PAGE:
30 Day Music Challenge Day 30: King of Pain (The Police)

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In an effort to drum up some posting after leaving this blog essentially dormant for, well, too long… here’s me taking the 30 Day Music Challenge. It’s spreading well enough that it’s still interesting, and it’s relevant enough to my interests that it’s worth pursuing. I love music, and I’ve come to associate certain songs with certain parts of my life, and it’s a fun opportunity to talk about some well-remembered songs.

Day 30 is “a song that reminds you of yourself”, and again while there are a few I feel are a decent fit, this song sums up a lot about my current state of mind.

King of Pain by The Police is in large part a gathering of dark images, mostly contrasted against brighter or otherwise more pleasant ones. The chorus really says it all, speaking to both a constrained hope for being saved from this state of mind but a resignation to it after a lifetime of thinking and living like this (which ties into the stanzas, which reflect how he sees things). It’s gotten to be so darkly fascinating (er, not to be self-centered or anything) that it’s become the basis for a script I’m working on, exploring whether or not a character/person who naturally thinks like this can ever dare to amount to anything.

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30 Day Music Challenge Day 21: Roxanne (Sting and The Police), Hey Jude (The Beatles)

cyjzpsxuaaattux

In an effort to drum up some posting after leaving this blog essentially dormant for, well, too long… here’s me taking the 30 Day Music Challenge. It’s spreading well enough that it’s still interesting, and it’s relevant enough to my interests that it’s worth pursuing. I love music, and I’ve come to associate certain songs with certain parts of my life, and it’s a fun opportunity to talk about some well-remembered songs.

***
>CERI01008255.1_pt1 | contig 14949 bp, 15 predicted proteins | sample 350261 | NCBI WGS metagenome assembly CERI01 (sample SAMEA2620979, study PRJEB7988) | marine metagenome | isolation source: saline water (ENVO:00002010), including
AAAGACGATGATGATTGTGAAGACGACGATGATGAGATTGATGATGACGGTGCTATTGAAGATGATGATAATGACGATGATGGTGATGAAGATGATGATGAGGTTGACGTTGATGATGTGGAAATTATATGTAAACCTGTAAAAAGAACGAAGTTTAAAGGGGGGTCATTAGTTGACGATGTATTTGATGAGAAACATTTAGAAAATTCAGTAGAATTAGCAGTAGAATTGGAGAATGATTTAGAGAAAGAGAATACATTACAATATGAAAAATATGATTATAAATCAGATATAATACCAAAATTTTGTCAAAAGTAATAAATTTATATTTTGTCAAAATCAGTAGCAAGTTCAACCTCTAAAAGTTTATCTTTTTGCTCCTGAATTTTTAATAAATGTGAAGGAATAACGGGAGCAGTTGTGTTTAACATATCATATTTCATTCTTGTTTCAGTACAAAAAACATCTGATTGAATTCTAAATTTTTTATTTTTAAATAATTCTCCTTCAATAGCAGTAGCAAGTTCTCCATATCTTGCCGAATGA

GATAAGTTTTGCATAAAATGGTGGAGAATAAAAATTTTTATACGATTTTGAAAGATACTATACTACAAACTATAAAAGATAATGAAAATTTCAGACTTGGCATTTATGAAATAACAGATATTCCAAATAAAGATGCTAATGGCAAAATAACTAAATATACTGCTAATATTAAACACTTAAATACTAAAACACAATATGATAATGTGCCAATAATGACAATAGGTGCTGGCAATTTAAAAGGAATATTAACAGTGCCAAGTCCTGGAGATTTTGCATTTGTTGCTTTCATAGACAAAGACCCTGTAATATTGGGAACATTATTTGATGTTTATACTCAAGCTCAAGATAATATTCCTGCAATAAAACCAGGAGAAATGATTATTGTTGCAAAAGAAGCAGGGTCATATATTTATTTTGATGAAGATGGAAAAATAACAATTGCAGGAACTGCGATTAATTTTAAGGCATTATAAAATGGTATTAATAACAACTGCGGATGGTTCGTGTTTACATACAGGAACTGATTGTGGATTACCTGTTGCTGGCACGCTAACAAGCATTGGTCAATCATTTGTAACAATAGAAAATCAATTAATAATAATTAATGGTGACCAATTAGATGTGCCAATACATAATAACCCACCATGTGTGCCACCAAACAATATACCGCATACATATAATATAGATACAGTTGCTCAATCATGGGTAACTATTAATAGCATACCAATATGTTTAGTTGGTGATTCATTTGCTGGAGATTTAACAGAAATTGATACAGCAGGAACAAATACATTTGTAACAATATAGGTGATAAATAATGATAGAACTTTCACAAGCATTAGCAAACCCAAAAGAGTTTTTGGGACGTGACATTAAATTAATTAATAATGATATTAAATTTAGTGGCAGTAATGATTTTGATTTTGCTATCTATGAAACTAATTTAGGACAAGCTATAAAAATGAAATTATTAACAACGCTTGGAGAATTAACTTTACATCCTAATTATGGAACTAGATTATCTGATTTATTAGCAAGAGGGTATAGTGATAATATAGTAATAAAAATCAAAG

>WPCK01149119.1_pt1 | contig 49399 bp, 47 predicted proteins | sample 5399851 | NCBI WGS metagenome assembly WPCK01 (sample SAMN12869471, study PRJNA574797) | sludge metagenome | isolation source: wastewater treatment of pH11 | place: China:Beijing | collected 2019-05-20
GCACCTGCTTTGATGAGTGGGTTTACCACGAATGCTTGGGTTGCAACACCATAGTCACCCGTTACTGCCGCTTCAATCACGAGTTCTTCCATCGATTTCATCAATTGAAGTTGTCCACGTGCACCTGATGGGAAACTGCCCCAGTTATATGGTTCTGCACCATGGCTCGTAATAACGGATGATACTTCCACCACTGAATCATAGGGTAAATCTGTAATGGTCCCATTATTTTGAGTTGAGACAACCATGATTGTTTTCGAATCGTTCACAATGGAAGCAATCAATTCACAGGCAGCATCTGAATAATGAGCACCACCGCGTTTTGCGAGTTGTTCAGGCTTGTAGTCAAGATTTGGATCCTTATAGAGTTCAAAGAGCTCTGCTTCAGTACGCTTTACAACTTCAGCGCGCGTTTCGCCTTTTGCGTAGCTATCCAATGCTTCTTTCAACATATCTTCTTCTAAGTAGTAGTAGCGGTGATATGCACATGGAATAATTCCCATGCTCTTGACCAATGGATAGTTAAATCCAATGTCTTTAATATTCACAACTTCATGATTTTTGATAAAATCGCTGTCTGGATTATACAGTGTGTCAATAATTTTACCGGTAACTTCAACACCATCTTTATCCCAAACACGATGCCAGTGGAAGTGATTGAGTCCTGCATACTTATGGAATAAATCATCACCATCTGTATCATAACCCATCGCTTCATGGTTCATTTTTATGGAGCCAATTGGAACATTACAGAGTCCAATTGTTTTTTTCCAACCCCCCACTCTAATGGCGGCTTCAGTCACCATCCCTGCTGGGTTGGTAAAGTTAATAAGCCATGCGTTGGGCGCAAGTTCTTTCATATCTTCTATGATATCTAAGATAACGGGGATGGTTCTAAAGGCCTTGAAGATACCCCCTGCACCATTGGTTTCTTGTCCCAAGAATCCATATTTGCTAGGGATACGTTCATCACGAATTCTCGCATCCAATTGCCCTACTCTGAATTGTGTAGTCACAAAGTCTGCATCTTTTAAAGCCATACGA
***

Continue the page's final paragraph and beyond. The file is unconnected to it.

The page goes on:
Day 21 is “a song with a person’s name in the title”, and those of you who KNEW I’d pick “Roxanne” by (Sting and) The Police can now claim your betting winnings. Even as a straightforward poem it’s solid, because the persona/speaker is so conflicted and obliviously possessive it’s fascinating. (The Moulin Rouge tango takes it to a whole other level.) And it’s just funky!

I’m also picking The Beatles’ Hey Jude, partly because it’s awesome and partly to mess with you and cost you your betting winnings. Hey Jude is an iconic song, no doubt about it — but while most (including myself) tend to get caught up in the super-catchy “na na na NANANANA” bridge-to-forever, the lyrics themselves are quite meaningful. While I talk a lot about wonderful, poetic imagery in things like Sky Blue and Black, if you’ve followed this series of posts at all you’ve seen me praise simple but striking lyrics as well. This is a fairly straightforward song, as were many Beatles songs, but it’s hard not to appreciate how there’s just enough room for interpretation in what “make it better” means — for a sad song, for a stalled relationship, for being Jude.